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virginia where the first lady, michelle obama, is speaking to grassroots supporters in richmond. she sfopoke about the afak itta libya. she said her and the president are heart-broken. join our conversation on twitter. you can find me @tamronhall and my team is hanging it @newsnation. when this hotc to provide a better benefits package... oahhh! [ male announcer ] it made a big splash with the employees. [ duck yelling ] [ male announcer ] find out more at... [ duck ] aflac! [ male announcer ] ♪ ha ha! his morning starts with arthritis pain. and two pills. afternoon's overhaul starts with more pain. more pills. triple checking hydraulics. the evening brings more pain. so, back to more pills. almost done, when... hang on. stan's doctor recommended aleve. it can keep pain away all day with fewer pills than tylenol. this is rudy. who switched to aleve. and two pills for a day free of pain.
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boat sides faced heated and
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questioning about whether the law is necessary just weeks before the national election. >> these election changes should be implemented in a way to increase, not impede, participation. and they're recommending a two federal election cycle to ensure that no one falls through the cracks. my question is, what's the rush? who is it going to hurt? >> well, protestors on both sides of the issue have gathered outside the courthouse. the naacp president was one of several speakers who rallied with opponents of the law today. >> what we are fighting for in this moment is democracy ourselves. our opponents believe this will tilt things in their favor. the question in front of pennsylvania today is, which way, pennsylvania? forward, in line with the tradition of democracy in this country or backwards towards dark days long since forgotten. >> nbc's ron allen is live in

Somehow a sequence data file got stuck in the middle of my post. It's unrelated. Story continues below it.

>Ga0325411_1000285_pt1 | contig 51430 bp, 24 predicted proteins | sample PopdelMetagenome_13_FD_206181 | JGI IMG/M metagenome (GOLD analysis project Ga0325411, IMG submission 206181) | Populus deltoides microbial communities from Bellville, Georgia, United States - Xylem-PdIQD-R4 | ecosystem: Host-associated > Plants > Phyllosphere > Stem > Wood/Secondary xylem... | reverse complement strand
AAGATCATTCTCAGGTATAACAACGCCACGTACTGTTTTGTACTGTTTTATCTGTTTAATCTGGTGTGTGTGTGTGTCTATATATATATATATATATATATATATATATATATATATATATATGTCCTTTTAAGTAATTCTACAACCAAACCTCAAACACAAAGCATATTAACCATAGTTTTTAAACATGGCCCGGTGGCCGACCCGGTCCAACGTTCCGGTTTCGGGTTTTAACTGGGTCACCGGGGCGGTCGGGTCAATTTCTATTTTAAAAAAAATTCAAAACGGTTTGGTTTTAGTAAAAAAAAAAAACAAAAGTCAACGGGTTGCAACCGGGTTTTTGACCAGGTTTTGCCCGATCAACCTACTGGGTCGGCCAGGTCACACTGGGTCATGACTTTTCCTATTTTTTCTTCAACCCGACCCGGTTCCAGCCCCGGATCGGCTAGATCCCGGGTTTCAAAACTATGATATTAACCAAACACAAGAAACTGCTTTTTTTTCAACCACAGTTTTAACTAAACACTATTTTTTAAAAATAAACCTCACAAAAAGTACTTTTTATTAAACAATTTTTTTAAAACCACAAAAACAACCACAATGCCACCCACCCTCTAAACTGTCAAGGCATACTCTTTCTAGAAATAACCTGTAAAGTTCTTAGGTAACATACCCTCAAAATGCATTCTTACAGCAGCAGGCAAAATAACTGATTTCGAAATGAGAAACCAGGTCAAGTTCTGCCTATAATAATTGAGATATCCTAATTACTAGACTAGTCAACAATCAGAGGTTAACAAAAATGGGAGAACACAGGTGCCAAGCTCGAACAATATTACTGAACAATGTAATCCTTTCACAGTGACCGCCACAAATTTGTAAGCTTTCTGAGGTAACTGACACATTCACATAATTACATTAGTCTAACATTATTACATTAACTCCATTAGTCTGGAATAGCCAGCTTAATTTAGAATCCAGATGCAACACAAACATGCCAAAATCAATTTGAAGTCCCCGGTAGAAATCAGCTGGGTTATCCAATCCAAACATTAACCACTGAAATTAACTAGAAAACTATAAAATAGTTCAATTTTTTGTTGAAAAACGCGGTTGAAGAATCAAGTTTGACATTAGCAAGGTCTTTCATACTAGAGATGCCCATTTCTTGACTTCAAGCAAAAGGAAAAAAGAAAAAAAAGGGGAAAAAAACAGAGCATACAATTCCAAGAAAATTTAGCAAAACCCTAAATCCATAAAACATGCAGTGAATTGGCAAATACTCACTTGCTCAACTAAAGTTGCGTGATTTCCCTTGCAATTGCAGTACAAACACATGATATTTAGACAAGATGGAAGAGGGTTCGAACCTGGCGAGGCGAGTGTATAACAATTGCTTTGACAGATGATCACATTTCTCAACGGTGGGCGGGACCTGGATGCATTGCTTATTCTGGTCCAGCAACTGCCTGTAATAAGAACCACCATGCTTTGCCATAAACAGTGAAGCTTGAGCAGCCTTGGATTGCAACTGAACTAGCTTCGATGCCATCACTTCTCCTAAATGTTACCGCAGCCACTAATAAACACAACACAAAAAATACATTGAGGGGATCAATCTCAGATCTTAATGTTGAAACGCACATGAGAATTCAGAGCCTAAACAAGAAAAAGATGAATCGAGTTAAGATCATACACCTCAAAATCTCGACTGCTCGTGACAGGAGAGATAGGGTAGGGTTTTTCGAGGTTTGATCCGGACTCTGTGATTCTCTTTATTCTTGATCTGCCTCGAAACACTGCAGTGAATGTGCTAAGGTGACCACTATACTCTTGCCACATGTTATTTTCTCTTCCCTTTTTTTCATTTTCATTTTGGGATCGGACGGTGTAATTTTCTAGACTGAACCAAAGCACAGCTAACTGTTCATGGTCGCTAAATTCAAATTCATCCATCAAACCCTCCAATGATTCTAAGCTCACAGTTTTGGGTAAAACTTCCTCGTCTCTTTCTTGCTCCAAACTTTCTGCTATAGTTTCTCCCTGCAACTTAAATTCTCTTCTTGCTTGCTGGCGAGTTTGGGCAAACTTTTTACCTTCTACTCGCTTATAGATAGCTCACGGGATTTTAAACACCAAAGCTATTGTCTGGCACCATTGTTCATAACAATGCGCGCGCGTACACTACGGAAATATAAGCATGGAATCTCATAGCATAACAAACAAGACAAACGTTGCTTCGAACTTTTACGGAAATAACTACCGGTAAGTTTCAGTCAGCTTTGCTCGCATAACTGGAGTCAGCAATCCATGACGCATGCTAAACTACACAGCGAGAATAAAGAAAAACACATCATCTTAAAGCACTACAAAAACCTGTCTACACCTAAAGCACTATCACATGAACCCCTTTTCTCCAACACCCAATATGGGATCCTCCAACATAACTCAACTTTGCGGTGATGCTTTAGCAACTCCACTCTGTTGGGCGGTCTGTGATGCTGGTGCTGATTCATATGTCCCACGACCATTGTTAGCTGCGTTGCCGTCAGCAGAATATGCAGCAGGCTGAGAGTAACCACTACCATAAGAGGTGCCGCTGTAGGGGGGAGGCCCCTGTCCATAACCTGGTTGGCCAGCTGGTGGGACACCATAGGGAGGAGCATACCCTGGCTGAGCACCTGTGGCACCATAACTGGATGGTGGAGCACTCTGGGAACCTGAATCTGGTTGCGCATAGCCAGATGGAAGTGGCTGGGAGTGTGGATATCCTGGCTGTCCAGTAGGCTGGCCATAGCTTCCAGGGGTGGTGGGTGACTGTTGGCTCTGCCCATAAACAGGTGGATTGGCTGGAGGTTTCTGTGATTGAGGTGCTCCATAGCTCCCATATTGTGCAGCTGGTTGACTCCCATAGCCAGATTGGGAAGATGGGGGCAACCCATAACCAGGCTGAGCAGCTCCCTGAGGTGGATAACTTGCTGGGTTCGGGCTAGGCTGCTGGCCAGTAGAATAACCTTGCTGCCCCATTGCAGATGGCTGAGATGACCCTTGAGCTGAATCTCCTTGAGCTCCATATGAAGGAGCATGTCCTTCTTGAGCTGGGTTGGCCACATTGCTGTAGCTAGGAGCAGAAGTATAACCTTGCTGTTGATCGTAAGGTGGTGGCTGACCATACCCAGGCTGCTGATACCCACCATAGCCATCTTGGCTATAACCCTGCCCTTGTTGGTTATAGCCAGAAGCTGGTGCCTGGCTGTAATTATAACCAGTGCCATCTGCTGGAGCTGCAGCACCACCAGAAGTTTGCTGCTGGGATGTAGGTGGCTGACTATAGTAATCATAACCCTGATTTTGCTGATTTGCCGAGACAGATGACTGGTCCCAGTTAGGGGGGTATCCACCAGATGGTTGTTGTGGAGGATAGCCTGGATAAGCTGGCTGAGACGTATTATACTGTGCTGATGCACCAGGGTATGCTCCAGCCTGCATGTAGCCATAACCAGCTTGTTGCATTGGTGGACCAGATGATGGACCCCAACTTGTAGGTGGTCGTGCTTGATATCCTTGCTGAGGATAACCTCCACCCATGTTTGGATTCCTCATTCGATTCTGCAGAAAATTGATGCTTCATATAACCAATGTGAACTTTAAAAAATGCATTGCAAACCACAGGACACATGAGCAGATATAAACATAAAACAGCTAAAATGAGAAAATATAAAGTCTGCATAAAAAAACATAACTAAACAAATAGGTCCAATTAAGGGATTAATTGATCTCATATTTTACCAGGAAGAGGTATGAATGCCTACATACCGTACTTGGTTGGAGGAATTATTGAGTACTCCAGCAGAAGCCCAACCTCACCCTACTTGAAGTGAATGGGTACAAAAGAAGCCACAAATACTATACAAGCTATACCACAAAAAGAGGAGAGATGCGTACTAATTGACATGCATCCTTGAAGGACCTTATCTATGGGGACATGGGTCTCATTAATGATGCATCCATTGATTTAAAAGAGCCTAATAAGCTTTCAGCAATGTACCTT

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philadelphia. so, ron, we saw the protestors there. we know that a 3-3 deadlock would allow the law to stand. what kind of insight or background are you getting on the justices and how it might all come down? >> the justices are split republican and democrat, as is this whole issue. that was clear in the court from the questioning that was done by the justices. you're right, if it's a tie, the law stays on the books and the photo i.d. is required. that's the specific thing about this law here. you need a photo i. dichld., a passpo passport, driver's license, or student i.d. in other states you can vote with with a utility bill or someone can vouch for you. the opponents are trying to offer other suggestions and alternatives on how it could be implemented.